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Are you interested in printmaking but fearful of the mess? Does the thought of managing students as they carve and ink and print stop you dead in your tracks? If so, I am here to help with 5 secrets that will turn printmaking into your favorite art room medium!
1. Plan Ahead
You need to really think through your print-making process. This means that way in advance you should think about the subject matter, prep the supplies, organize the tools, and design a solid clean-up strategy. I suggest “chunking” the lesson into manageable steps. For example, my 2nd grade students create a bug triptych print as a part of their insect unit. I break my lesson down into the following steps:
If students finish one of the daily plans early, great! I still do not let them move on to the next step. There is just too much to prepare for all at once.
2. Demonstrate and Use Checkpoints
Printmaking requires a lot of steps and specific directions. Each day, I begin with a demonstration of the task for the day. This is a great project to demonstrate under a document camera if you have one (or another reason to advocate for a document camera in the art room if you don’t!). I also include step-by-step directions on the board or projection screen, complete with Teacher Checks. This helps me catch students quickly if they are off track and saves valuable time and supplies. A sample PowerPoint slide is included below.
3. Set Up Stations
Printmaking doesn’t have to be a free-for-all. It is a highly motivational medium that students typically don’t want to miss out on, so use this fact to your advantage. I set up inking stations and teach students how to take turns, wait in line, and clean up after themselves. Character building at its finest! Just one of the many “extras” we teach in the art room.
My classroom inking stations might look like this (schematic below): 1 inking tray (paper plates or lunch trays also work) and two brayers for each color. For this second grade lesson, I offer 3 colors, so 6 students can be inking at once. Next to each inking station are two piles of pre-cut newspaper (I just slice off the folded edge and viola, individual sheets!). Students bring only their foam plates to the inking station. The actual printing is completed at their desks. Students choose their ink colors and get in line. They wait their turns, ink their plates and carry the plates back to their seats using one sheet of newspaper underneath. I stress the cleanliness of printmaking. You don’t want finger prints on your finished piece!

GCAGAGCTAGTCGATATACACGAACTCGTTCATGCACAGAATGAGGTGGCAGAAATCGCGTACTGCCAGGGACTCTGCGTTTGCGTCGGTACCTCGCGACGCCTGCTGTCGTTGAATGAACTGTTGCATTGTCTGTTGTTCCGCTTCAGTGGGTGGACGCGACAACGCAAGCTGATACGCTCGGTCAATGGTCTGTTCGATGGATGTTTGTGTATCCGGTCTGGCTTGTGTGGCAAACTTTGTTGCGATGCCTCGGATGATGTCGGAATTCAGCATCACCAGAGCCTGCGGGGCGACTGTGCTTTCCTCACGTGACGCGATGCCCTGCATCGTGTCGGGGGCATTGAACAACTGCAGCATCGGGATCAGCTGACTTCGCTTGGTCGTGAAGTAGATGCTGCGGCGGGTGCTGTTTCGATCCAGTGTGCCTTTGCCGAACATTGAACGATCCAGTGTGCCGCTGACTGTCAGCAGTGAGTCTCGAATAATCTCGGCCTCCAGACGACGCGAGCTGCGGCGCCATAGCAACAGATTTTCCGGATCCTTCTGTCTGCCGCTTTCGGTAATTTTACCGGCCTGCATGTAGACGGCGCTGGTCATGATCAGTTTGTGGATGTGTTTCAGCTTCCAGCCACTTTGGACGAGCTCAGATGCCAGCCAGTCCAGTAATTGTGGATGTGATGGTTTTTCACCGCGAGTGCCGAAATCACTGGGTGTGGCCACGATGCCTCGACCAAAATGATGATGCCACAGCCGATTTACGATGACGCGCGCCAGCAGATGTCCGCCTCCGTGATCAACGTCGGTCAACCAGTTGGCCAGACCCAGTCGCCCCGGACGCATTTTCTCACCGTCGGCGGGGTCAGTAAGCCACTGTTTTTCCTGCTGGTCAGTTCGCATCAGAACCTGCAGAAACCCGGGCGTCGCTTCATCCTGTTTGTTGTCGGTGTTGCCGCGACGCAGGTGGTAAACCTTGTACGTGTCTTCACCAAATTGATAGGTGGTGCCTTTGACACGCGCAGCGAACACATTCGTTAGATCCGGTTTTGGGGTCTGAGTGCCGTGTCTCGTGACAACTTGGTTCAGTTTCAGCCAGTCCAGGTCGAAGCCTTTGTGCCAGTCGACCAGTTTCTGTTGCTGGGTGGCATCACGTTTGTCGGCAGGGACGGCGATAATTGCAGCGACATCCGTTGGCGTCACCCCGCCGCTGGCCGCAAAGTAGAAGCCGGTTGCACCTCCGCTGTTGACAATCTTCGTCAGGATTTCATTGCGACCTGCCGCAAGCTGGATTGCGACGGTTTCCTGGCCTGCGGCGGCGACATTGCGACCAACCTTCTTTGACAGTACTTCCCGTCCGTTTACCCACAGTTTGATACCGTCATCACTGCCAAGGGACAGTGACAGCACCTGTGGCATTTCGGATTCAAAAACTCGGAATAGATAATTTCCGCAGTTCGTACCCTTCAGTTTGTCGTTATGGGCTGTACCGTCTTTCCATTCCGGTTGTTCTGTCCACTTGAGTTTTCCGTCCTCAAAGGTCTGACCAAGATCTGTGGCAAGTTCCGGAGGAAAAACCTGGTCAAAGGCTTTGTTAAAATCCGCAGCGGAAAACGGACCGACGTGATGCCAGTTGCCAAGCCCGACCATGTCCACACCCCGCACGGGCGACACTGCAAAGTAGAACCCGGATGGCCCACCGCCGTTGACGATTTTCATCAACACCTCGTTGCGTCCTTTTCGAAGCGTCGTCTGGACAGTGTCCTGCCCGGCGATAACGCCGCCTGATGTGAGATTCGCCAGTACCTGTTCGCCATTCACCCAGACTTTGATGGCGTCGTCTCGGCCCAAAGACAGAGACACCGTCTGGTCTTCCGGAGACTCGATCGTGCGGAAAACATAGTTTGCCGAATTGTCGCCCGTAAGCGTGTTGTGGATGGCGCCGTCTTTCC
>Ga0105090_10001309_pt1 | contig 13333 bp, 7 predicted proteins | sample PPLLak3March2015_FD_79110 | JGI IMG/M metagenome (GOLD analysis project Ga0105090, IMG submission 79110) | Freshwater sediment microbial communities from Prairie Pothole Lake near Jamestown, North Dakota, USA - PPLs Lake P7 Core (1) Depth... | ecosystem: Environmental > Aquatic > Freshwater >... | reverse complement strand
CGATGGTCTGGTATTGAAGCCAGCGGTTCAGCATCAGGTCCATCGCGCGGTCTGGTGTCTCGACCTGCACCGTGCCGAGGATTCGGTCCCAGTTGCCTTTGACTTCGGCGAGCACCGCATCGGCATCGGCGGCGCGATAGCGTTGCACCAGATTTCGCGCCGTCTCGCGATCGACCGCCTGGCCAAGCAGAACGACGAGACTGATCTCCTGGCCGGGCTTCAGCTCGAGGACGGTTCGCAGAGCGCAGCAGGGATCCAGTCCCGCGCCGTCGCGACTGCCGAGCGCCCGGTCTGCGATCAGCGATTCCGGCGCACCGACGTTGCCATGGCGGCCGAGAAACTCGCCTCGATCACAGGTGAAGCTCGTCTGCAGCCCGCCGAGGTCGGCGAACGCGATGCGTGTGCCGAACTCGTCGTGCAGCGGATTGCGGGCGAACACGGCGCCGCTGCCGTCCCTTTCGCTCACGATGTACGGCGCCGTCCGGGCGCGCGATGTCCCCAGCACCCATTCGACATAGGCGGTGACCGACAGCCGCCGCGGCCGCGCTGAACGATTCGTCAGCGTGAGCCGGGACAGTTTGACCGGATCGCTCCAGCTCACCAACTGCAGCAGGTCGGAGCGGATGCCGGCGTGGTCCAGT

4. Teach procedures, procedures, procedures!
I cannot stress this one enough. If you have ever taken a printmaking class yourself, you know how precise printmaking can be. If you want to keep your sanity when teaching printmaking, you must have a procedure for each step along the way. It’s equally important to model and teach that procedure thoroughly before starting. For example, I teach students to look for an “orange peel” texture in their ink. If they don’t see an orange peel texture, they need to raise their hand before they ink. I model a print made with an orange peel texture and one without (which, of course, turns out horribly!). I also have students rinse their Styrofoam off between prints. I show them how to rinse their plates with a trickle of water and dry them by placing them under paper towels and pressing down gently. It may sound completely anal, but the results are worth the trouble, I promise.
5. Allow for ample time
Part of the beauty of printmaking comes from stepping back and letting your classroom hum. You aren’t going to knock out this lesson in one day and that is OK! Give your students the opportunity to explore the materials and learn the techniques. I would encourage you to try to take this lesson even deeper if possible. The Common Core is all about creating curriculum that is “a mile deep” and printmaking can be a great fit.
Here are a few extension ideas:
What are you biggest fears about print-making in the art room?
Do you have any successful secrets to share?
Magazine articles and podcasts are opinions of professional education contributors and do not necessarily represent the position of the Art of Education University (AOEU) or its academic offerings. Contributors use terms in the way they are most often talked about in the scope of their educational experiences.